This guest post is by Eric Pastore a young man on the autism spectrum who was accepted into Washington & Jefferson College. Eric is applying for the Spring 2021 Making a Difference Autism Scholarship via the nonprofit KFM Making a Difference started by me, Kerry Magro. I was nonverbal till 2.5 and diagnosed with autism at 4 and you can read more about my organization here.
I hope you can support my nonprofit like I’m trying to support these students with scholarship aid for college. Learn more on how you can help our cause with a small donation (just asking for $3 today, equal to your daily cup of coffee) here.
Hyperlexia. It’s a word most people have never heard of, let alone know what it means. It’s what I was diagnosed with when I was 5. It made me who I am today.
My parents first noticed something different about me when I was 12 months old. My favorite toy was a number puzzle, and I would line the numbers up. I could recognize the letters and name them. Then came the alphabet, and by the time I was 2, I would read. Except, I wasn’t talking the way other 2 years old did.
I was diagnosed with autism when I was 3. The doctor said I would struggle for the rest of my life. A private preschool rejected me because they couldn’t handle my behaviors. A behaviorist told my parents that I would stop learning someday. They refused to believe that. After searching the internet, they found a group of parents with children who exhibited the same signs of autism: fascination with letters and numbers, early reading skills, autism… it had a name. Hyperlexia.
While many experts believe this to be a splinter skill, I have realized that hyperlexia is the way my brain works. And along with its many amazing gifts, it has presented me with challenges. An inability to cope with perfectionism, lack of social skills, meltdowns, outbursts, just to name a few. I’ve had hours of speech, occupational, and physical therapy. I’ve had special education services throughout school. I’ve had a one-on-one therapist follow me through my classes to help me calm down when I meltdown and help me navigate through the irrational thoughts that plague my brain.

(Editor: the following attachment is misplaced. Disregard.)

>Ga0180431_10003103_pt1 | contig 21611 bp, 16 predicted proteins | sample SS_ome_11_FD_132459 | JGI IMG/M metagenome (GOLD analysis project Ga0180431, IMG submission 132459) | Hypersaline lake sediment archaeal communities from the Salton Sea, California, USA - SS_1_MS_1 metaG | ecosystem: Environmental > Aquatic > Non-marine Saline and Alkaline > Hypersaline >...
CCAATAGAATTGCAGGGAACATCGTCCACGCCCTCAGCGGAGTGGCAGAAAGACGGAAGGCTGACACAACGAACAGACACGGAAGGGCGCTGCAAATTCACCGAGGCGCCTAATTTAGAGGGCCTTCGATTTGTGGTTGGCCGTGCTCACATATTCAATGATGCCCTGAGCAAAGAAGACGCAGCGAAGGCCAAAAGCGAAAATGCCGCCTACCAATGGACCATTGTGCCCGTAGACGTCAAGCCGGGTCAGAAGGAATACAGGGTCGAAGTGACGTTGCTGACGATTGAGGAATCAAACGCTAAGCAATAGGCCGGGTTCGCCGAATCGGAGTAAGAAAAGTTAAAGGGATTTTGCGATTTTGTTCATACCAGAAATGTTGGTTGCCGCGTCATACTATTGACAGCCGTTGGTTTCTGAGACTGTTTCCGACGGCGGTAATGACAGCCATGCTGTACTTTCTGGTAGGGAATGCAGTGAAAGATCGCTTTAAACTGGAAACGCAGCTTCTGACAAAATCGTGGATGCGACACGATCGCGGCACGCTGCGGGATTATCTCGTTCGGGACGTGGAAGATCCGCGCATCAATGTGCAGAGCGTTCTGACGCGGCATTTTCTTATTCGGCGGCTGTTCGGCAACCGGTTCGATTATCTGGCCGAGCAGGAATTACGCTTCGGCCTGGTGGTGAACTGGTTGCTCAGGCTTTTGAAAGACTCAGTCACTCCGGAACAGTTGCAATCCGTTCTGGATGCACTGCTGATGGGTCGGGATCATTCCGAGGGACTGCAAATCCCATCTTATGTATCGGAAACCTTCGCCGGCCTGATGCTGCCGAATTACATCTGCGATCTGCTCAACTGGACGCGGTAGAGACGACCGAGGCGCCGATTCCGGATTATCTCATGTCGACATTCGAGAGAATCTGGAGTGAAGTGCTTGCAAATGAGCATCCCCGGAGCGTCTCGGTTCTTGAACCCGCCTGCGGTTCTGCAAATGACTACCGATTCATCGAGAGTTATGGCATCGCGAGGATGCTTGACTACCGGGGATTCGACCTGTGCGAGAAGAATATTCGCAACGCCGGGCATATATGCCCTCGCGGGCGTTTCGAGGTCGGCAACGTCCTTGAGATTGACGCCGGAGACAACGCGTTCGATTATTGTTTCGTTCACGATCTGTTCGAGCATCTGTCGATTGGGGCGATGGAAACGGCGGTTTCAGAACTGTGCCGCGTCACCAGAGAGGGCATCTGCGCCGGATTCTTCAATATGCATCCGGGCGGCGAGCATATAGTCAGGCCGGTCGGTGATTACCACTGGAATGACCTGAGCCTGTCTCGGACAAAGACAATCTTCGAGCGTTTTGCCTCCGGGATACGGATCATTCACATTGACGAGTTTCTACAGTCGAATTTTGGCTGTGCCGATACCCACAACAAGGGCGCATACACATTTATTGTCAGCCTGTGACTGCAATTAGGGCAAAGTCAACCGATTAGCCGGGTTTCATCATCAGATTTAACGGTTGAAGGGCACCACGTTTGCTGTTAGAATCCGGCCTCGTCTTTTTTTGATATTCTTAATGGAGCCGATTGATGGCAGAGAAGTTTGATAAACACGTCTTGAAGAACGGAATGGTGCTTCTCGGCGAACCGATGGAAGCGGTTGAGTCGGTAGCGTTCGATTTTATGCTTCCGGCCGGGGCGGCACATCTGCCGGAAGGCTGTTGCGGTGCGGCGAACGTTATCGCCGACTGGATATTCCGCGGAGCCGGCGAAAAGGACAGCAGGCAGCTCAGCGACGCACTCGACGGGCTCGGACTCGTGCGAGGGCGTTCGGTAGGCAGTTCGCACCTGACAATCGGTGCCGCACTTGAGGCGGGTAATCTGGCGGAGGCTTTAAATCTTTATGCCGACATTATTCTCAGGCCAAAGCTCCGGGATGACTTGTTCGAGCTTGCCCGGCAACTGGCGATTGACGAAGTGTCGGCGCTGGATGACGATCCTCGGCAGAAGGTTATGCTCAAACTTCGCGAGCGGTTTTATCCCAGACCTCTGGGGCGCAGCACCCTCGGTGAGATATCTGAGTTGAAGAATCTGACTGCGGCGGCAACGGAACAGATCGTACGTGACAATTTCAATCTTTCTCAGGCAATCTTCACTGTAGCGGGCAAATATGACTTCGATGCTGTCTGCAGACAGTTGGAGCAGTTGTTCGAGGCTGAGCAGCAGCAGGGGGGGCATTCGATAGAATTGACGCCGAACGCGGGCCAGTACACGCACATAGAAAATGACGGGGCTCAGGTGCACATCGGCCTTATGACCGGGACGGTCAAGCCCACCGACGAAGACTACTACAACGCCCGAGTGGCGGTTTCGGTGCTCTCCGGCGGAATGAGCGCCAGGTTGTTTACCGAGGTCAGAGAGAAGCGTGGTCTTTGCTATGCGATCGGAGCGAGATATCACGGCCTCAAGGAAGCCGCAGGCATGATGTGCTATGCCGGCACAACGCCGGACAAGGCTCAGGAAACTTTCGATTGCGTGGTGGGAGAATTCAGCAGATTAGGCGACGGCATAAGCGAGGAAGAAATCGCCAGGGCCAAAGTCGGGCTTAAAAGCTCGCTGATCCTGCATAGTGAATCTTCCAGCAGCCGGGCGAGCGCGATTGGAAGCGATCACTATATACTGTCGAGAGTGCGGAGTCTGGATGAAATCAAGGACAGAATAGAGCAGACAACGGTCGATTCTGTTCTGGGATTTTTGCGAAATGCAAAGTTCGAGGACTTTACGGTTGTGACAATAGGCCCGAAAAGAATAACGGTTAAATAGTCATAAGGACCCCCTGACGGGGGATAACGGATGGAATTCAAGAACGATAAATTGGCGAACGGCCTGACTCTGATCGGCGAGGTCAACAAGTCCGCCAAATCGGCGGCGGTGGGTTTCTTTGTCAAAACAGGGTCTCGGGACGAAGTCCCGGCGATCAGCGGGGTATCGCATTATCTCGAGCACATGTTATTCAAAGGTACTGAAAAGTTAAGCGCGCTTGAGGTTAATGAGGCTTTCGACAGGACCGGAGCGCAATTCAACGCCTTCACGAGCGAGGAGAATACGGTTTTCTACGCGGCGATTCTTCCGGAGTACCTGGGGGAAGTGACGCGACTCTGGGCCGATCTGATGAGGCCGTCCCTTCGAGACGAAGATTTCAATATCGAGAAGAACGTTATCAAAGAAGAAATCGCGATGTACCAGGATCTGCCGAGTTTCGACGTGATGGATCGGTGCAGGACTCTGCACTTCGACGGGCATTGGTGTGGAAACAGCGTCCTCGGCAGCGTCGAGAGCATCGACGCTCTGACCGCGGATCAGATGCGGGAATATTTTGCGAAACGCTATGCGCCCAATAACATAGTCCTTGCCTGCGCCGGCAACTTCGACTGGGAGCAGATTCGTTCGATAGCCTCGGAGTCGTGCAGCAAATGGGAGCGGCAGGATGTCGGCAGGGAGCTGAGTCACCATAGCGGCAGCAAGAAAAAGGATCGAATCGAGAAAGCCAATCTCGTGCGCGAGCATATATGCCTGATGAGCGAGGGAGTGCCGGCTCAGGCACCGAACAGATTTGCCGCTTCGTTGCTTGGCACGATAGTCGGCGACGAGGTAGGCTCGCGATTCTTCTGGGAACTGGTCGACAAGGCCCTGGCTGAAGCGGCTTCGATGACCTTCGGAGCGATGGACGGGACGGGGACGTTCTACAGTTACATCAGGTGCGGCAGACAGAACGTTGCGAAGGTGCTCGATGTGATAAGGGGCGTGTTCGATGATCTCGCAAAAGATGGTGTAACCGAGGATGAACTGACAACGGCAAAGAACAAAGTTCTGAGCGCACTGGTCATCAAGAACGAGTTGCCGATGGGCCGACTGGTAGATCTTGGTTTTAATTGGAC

With the love and support of my family, I’ve overcome expectations. I joined the high school band and made friends. I participated in community theater and starred as the Wizard in The Wizard of Oz. I’ve earned a 4.25 GPA while taking honors classes in mainstream high school. I was accepted into the National Honor Society. I’ve lived through remote school and will graduate this spring from high school. This fall, I’ll attend Washington & Jefferson College with a major in computer science. I would never have been able to achieve these goals without the constant support of a team of family, friends, teachers, and therapists who never gave up on me. They never let me down.
Hyperlexia is just a diagnosis, but it doesn’t define me. My hope is that others with the same disability will look up to me as a role model and realize that there is hope. My advice to others would be to remember that even though we do things differently, we are still capable of greatness. We may develop more slowly, but we will get there. Don’t give up when things get hard, and it’s okay to stop and cry. Better days are ahead. We are all a work in progress.
My hope is that experts will begin to recognize that hyperlexics are part of the autism spectrum, and parents out there searching for answers may find others out there just like their son or daughter. I am proof that it takes a village; some villages are just bigger than others.
My name is Kerry Magro, a professional speaker and best-selling author who is also on the autism spectrum that started the nonprofit KFM Making a Difference in 2011 to help students with autism receive scholarship aid to pursue a post-secondary education. Help support me so I can continue to help students with autism go to college by making a tax-deductible donation to our nonprofit here.